A condensate pipe carries condensation from a boiler to the outside drain and will often, therefore, run outside your property which will make it prone to freezing over the winter.
If your boiler stops working in a particularly cold spell, check to see if your condensate pipe has frozen before calling out an engineer. We’ve put together a quick, simple step-by-step guide to thawing out your condensate pipe, but remember if you don’t feel confident doing this, always call an expert for advice:
- Find your condensate pipe: This will be a white or grey pipe that comes out of the wall behind your boiler and runs directly into an outside drain.
- Locate the blockage: This usually happens where there is a bend or dip or at the open end of the pipe. If you run your hands over the pipe, you should be able to find a section that feels colder than the rest.
- Thaw the frozen section: Pour hot water along the length of the pipe, repeating until thawed. Don’t use boiling water as this could damage or crack the pipe. If you’re using a kettle to heat the water, leave it to cool for around 15 minutes so that it’s hot rather than boiling. (You can also use a hot water bottle or microwaveable heat pack).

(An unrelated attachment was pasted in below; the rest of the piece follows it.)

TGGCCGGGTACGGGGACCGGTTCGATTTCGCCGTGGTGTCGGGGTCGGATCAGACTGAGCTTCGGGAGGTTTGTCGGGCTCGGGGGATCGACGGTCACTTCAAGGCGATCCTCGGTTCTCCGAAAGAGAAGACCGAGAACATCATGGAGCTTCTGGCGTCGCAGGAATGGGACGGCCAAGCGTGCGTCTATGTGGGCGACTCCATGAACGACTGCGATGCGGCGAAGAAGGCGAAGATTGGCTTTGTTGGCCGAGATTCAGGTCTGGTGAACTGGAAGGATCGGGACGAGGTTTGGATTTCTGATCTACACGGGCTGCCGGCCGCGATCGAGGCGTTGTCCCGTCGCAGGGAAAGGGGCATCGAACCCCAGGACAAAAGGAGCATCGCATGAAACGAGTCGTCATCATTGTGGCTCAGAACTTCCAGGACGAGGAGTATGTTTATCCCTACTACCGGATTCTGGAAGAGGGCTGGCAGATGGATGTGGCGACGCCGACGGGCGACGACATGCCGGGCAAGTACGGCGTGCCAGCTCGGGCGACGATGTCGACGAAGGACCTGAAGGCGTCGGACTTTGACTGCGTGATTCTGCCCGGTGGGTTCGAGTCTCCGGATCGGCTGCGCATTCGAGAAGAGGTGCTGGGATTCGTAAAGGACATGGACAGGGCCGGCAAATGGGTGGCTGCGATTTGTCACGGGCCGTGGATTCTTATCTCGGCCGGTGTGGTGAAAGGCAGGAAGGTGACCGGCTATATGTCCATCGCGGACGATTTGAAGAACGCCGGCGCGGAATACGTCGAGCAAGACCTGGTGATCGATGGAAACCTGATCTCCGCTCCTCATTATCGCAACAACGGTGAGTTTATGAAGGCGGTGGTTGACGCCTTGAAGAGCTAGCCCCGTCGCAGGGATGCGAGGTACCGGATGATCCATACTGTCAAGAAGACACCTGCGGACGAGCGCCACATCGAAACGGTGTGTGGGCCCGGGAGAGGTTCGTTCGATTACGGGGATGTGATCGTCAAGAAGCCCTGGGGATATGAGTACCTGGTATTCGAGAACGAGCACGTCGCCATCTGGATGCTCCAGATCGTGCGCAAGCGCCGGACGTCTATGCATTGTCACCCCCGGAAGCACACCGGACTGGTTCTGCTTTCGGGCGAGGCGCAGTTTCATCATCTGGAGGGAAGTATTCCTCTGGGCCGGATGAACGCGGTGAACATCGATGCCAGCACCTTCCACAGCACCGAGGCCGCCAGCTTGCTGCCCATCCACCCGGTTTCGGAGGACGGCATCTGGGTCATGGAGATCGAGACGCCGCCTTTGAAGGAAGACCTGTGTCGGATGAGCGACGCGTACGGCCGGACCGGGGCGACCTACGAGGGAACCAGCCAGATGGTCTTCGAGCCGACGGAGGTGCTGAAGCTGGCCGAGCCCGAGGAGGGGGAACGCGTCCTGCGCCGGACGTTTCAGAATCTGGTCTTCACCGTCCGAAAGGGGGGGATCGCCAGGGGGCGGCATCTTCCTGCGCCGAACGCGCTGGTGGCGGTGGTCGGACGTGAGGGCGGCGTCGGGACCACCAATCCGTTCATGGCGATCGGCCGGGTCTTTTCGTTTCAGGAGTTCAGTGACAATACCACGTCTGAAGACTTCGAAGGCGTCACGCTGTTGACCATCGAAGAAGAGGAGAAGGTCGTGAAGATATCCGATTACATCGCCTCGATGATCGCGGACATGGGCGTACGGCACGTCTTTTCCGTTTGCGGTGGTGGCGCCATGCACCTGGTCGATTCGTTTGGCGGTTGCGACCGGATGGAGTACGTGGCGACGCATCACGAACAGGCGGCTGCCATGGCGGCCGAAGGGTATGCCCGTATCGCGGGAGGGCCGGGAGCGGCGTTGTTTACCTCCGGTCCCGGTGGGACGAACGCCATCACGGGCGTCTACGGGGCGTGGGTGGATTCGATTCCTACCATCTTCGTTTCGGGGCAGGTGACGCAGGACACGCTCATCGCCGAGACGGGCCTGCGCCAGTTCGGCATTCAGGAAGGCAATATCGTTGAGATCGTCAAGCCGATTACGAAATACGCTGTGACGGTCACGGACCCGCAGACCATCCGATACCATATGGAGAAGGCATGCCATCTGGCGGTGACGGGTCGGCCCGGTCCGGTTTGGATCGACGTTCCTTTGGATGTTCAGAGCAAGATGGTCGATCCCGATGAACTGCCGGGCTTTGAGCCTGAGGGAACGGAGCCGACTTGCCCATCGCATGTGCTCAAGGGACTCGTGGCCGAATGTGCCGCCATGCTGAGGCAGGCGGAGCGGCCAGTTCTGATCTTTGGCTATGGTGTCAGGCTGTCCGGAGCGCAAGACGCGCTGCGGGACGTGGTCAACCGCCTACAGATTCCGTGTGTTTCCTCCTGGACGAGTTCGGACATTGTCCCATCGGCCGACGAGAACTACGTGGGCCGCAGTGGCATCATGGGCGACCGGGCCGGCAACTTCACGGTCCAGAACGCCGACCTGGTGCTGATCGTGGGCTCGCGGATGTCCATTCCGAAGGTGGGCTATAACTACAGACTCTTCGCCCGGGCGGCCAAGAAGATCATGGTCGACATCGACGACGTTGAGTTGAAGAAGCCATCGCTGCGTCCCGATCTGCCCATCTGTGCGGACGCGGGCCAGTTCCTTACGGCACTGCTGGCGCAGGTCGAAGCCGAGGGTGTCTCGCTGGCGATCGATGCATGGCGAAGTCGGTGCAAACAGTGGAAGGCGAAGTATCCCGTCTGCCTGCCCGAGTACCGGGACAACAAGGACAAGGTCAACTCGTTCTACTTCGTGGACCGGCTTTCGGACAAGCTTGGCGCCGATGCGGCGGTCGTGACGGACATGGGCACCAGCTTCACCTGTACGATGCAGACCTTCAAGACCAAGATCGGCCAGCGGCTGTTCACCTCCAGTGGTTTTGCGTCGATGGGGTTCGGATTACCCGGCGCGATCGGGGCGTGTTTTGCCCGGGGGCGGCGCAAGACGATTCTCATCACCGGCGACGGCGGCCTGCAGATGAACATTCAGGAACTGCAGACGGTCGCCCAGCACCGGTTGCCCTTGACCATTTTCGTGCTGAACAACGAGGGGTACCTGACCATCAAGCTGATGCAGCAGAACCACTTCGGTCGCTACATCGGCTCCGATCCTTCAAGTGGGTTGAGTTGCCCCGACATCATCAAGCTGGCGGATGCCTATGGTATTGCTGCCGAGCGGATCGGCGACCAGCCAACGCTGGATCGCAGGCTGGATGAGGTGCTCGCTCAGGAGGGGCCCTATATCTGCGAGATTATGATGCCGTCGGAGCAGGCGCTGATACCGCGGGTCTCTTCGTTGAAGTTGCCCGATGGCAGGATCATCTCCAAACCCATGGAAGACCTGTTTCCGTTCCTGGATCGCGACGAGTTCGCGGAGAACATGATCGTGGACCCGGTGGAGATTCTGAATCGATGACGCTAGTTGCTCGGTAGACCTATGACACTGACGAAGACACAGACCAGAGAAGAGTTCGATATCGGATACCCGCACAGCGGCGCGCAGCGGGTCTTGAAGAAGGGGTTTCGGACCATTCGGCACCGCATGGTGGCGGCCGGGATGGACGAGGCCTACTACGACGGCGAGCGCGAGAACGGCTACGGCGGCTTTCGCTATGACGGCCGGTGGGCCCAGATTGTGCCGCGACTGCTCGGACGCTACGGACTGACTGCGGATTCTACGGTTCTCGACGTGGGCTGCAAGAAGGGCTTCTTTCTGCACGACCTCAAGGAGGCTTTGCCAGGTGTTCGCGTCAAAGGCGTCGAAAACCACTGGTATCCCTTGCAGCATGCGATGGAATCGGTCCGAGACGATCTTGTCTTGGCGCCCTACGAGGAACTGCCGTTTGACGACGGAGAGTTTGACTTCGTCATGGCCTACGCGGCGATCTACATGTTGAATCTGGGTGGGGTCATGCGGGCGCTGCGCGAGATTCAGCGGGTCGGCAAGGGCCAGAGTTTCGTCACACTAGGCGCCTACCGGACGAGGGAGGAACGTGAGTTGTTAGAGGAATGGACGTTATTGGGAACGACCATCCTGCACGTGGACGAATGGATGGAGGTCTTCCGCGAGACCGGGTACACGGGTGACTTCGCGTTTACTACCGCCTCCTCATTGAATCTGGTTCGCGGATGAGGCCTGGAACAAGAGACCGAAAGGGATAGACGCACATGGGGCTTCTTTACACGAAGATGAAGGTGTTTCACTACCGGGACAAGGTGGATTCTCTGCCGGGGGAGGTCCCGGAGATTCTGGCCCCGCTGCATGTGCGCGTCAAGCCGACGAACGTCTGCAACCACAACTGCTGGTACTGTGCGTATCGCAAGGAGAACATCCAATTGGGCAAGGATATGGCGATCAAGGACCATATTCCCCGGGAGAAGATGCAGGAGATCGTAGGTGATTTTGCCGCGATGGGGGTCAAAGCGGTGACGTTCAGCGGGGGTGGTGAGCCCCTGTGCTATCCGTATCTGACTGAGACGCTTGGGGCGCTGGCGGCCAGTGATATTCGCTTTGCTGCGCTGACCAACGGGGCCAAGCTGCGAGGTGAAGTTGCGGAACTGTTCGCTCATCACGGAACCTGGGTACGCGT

- Restart your boiler: Once the frozen section has melted, reset your boiler (using your boiler manual if you’re unsure how to do this). It should now restart.
Prevention is better than cure
There are a few things you can do to stop your condensate pipe freezing again:
- Leave your heating on overnight – this will help to keep the pipe warm when temperatures are at their lowest
- Invest in some foam pipe insulation to wrap the pipe in
- Temporarily turn your thermostat up to a higher temperature setting (but watch out for hot radiators!)